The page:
When Liars released their first album, 2001’s They Threw Us All in a Trench and Stuck a Monument on Top, they were part of Williamsburg’s then-burgeoning music scene alongside bands like TV on the Radio and Yeah Yeah Yeahs. But while the other bands grew into indie-rock titans, Liars got weirder: Their second album, 2003’s They Were Wrong, So We Drowned, dropped their debut’s swaggering dance-punk for songs mostly about German witch folklore. 2006’s Drum’s Not Dead, which sketched out a relationship between the fictional characters Drum and Mt. Heart Attack, was another fascinating doozy, and maintained the band’s sterling critical reputation. Then came 2007’s Liars, a surprisingly straightforward batch of awesome rock songs. With their latest, Sisterworld, out yesterday, the band seems to have found a balance between their two poles, providing both exceptional standalone moments and a unifying theme. Vulture chatted with Liars’ Australian front man, Angus Andrew, about the dark side of L.A, not fitting in, and Whitney Houston. (Fun fact! Andrew and Karen O dated, and “Maps” is about him.)
Hey, Amos. That’s a cool name. I wrote a story about a guy named Amos. I think it was about me, but I didn’t want to call myself myself, so I called myself Amos.
Ha, nice. So, your last album was more accessible than your past conceptual albums. Did you guys have a discussion before the recording as to what kind of album you’d be trying to make this time?
Yeah, you bring up a big point, ‘cause it’s a real tricky line that we walk, with our records being quote unquote conceptual. The last record was an experiment to see what it would be like to make a record that didn’t have a wealth of meaning overarching the whole thing … just to put songs together, in a way that we see other bands doing it. It made me realize that what I enjoy about making albums the most is giving an album a sense of its own life and identity. It’s not just a bunch of songs. That experiment made us realize what’s important to us and to stick with that, regardless of how complicated it can get.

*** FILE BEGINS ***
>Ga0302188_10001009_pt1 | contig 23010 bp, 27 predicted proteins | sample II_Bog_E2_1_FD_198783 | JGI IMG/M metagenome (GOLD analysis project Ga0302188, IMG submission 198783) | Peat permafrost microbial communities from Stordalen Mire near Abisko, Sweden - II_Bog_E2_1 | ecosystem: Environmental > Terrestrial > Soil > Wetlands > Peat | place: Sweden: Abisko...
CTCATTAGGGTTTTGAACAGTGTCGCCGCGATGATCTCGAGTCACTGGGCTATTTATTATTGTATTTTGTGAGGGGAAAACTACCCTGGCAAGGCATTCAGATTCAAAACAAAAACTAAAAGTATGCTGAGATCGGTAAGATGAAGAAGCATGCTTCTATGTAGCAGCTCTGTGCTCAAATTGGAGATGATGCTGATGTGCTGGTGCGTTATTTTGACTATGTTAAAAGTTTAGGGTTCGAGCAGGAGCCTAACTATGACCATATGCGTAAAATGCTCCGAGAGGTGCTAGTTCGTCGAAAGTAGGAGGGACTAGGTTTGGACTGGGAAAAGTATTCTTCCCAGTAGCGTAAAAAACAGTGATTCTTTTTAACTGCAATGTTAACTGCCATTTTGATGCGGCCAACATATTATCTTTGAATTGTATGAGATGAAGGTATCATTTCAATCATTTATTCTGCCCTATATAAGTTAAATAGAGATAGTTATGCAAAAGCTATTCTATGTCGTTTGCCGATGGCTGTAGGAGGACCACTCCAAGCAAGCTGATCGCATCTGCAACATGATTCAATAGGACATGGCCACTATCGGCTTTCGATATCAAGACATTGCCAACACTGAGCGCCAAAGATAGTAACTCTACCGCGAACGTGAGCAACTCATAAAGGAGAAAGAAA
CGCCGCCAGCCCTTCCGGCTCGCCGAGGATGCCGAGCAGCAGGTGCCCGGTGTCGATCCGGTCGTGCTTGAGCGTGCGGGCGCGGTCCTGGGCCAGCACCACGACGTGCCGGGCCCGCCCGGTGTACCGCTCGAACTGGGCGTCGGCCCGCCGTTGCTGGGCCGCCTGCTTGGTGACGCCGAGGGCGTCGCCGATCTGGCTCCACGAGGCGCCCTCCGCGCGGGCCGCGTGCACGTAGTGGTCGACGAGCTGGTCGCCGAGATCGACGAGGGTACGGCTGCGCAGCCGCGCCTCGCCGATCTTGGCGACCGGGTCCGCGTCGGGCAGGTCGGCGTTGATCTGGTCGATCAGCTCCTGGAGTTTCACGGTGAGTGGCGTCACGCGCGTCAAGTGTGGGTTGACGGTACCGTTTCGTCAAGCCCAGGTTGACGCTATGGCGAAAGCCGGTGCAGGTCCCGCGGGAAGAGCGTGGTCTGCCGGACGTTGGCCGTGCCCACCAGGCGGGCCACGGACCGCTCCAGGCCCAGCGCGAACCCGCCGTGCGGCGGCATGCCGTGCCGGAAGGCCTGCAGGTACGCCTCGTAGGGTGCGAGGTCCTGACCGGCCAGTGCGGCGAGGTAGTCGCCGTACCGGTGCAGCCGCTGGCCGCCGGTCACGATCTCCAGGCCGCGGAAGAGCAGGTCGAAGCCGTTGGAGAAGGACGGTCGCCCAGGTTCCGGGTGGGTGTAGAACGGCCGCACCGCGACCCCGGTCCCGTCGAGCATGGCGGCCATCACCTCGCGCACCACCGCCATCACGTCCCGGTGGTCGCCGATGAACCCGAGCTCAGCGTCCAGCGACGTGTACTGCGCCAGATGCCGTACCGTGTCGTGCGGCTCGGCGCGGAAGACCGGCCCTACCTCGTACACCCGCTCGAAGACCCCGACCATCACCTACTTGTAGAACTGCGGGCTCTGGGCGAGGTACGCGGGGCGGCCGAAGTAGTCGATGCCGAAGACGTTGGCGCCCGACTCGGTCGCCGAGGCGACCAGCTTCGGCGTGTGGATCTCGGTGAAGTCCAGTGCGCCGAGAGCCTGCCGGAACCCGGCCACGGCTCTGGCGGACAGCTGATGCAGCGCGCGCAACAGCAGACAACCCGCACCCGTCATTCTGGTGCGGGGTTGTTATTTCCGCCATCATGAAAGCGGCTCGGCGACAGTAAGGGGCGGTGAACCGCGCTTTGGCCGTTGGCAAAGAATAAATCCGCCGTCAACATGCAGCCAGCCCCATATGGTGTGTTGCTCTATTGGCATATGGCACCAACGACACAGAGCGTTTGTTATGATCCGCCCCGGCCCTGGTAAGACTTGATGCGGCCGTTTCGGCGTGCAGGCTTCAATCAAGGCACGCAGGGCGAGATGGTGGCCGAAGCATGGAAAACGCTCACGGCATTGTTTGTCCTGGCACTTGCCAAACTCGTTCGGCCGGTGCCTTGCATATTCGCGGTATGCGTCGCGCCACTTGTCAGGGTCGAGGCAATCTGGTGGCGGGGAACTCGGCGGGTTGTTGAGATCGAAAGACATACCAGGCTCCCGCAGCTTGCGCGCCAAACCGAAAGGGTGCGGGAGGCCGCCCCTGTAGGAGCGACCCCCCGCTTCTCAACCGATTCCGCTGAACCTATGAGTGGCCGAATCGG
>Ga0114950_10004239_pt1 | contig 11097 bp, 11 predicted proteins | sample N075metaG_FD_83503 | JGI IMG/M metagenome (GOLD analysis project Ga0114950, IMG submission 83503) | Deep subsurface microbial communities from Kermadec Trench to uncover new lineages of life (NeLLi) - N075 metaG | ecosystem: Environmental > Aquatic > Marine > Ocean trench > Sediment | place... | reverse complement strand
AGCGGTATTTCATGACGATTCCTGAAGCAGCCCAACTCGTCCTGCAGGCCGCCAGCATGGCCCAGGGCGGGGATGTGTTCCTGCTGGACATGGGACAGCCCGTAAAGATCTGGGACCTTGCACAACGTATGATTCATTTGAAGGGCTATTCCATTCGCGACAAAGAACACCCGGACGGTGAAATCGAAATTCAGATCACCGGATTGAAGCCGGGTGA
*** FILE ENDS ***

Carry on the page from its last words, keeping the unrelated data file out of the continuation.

Without forcing you to spell it out, what does the term Sisterworld mean?
With this one we wanted to make sure that it wasn’t too defined. One of the problems about this conceptual notion is that it’s almost like the listener needs to get the answer before they can enjoy the record, you know what I mean? Which is not a good position to be in. Sisterworld should really be a loose definition of somewhere or someplace that people can escape to, when everything that they’re dealing with in their real world is just too much. It could be something completely mental, like a digital space: They get on the Internet and find freedom there. It might be as simple as you have a horrible day at work, and you decide you want to spend the night with your bed sheets over your head. Being in L.A. and witnessing some of the parts that are disturbing about it really was an inspiration for us to find this “sisterworld.”
What about L.A. disturbs you?
L.A. is really interesting for the idea of what people think it is. Its image around the world is of a beautiful celebrity haven with palm trees and expensive cars — which is obviously here, but L.A. has so much more in it than just that. For me, it’s probably one of the most violent or frightening places I’ve ever lived in, and I’ve lived in quite a few places around the world. It’s got to do with the idea that people are in their cars and they feel safe, and then the actual landscape that they’re traveling through is pretty much left untouched … there’s a massive stream of homeless people, and downtown is kind of their world. People gaze out the window when they’re driving down the freeway, but they don’t really interact. The reality of what’s going on is really disturbing. At the same time that I’m being critical, it’s also kind of a love/hate. I feel that way generally with most of America.
You’re classified as indie rock, but you don’t really fit in right now: You’re often loud and aggressive, when most of the popular indie-rock acts right now, bands like Vampire Weekend and Grizzly Bear, are very pretty and intricate. Is that something you think about?